The multi-million dollar experimental aircraft that travels at 20 times the speed of sound failed its second and final test flight Thursday morning after it plunged into the Pacific Ocean. The aircraft, dubbed Falcon Hypersonic Technology Vehicle 2, stopped sending back real-time data to engineers and scientists who were monitoring the mission.
The Falcon program began in 2003 and reportedly cost taxpayers about $320 million. The tests aimed to harness the hypersonic technology for use with 21st century ballistic missiles. The first flight called HTV-2a, which took place in April 2010, also ended in failure after only nine minutes in the air.
Boosted by a Minotaur IV Lite rocket, the unmanned aircraft was launched from Space Launch Complex 8 at Vandenberg Air Force Base, north-west of Santa Barbara. The superfast plane is part of Lockheed Martin's "prompt global strike" concept. It is being funded by US Defense Advanced Research Projects Agency, or DARPA.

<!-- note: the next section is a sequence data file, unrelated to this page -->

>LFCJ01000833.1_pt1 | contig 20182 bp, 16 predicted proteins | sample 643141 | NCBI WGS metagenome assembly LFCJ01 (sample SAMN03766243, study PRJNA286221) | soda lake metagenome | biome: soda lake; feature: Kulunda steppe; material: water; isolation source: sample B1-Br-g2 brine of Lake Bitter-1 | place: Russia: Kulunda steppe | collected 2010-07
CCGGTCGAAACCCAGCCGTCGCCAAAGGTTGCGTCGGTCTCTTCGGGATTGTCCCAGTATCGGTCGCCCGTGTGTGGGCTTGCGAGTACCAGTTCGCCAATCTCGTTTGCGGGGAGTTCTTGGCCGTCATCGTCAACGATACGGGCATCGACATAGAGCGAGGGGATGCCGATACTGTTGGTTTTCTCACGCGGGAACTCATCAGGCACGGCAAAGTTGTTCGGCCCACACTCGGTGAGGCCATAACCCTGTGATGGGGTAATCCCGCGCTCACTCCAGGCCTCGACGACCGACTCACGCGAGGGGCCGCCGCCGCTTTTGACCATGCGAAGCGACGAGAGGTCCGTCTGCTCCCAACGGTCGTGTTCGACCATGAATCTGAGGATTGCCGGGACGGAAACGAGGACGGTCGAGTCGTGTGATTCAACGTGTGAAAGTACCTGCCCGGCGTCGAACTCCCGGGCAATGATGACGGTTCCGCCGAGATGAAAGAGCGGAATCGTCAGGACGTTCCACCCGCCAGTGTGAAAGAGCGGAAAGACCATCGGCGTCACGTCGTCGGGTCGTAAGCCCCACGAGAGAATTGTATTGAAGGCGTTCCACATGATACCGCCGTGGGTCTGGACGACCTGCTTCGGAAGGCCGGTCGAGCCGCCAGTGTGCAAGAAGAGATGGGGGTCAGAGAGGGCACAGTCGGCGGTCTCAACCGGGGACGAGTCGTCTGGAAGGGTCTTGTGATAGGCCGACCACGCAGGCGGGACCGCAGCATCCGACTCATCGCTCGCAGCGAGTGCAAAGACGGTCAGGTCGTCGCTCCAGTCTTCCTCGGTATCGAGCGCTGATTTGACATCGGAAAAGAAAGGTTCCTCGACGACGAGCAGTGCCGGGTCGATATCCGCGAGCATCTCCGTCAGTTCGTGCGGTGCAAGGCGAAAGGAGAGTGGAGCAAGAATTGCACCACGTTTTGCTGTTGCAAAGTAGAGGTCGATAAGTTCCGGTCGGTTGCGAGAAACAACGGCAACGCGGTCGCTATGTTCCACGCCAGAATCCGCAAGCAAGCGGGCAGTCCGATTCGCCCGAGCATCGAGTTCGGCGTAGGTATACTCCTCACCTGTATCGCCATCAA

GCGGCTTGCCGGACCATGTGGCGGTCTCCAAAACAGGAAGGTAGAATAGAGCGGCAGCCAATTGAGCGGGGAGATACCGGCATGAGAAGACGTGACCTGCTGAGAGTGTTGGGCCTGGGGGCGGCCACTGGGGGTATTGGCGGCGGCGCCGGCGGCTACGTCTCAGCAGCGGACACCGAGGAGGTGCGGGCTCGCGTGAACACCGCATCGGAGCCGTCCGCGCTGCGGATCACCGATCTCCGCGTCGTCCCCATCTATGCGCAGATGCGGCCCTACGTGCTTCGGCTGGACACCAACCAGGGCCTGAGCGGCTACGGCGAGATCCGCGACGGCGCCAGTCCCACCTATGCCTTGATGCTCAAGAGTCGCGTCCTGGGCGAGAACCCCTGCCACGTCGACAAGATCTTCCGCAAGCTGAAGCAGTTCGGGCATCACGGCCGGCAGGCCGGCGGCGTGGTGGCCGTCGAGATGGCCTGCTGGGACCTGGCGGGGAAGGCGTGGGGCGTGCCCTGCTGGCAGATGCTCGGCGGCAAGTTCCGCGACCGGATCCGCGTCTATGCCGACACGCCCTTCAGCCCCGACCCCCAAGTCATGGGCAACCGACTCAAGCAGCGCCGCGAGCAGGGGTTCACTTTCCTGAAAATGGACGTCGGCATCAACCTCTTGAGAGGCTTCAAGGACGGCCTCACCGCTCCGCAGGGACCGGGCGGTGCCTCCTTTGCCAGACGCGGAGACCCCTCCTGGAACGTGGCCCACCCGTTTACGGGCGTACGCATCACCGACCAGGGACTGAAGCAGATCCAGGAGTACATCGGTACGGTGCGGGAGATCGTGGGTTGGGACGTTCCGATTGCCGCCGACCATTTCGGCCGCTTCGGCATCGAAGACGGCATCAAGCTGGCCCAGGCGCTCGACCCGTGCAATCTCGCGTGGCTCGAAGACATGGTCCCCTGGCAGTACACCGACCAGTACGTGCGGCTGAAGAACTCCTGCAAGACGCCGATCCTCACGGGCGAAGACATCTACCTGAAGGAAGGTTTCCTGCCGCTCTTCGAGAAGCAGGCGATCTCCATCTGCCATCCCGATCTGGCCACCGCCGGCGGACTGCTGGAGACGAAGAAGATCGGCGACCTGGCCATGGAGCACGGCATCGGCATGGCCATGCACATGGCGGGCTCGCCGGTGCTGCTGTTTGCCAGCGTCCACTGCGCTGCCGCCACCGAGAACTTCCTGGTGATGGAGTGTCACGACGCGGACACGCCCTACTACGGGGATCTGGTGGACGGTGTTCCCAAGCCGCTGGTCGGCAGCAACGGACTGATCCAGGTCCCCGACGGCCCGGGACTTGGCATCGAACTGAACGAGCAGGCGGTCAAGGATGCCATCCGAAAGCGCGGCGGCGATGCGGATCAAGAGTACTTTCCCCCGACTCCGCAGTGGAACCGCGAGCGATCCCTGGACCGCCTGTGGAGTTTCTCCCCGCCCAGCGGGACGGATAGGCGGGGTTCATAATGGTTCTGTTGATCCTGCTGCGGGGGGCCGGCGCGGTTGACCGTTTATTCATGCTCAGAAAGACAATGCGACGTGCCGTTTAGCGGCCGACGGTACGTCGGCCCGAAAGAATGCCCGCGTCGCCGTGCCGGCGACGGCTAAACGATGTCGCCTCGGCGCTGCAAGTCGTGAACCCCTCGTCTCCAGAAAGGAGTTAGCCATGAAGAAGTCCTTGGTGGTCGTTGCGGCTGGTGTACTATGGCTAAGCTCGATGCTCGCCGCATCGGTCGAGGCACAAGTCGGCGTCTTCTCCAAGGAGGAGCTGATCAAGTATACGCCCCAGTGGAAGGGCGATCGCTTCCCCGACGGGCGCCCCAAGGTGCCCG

Prompt Global Strike is an effort to develop a system that can deliver a precision conventional weapon strike anywhere in the world within one hour just as an ICBM can do with a nuclear warhead. According to reports, the current administration requested $204.8 million for the said effort in the upcoming budget year.
In a statement, Falcon program manager Air Force Maj. Chris Schulz said, "Here's what we know: We know how to boost the aircraft to near space. We know how to insert the aircraft into atmospheric hypersonic flight. We do not yet know how to achieve the desired control during the aerodynamic phase of flight. It's vexing; I'm confident there is a solution. We have to find it."
Pentagon believes that hypersonic vehicles are the best hope for replacing nuclear-tipped intercontinental ballistic missiles as a way to hit a target in an hour or less.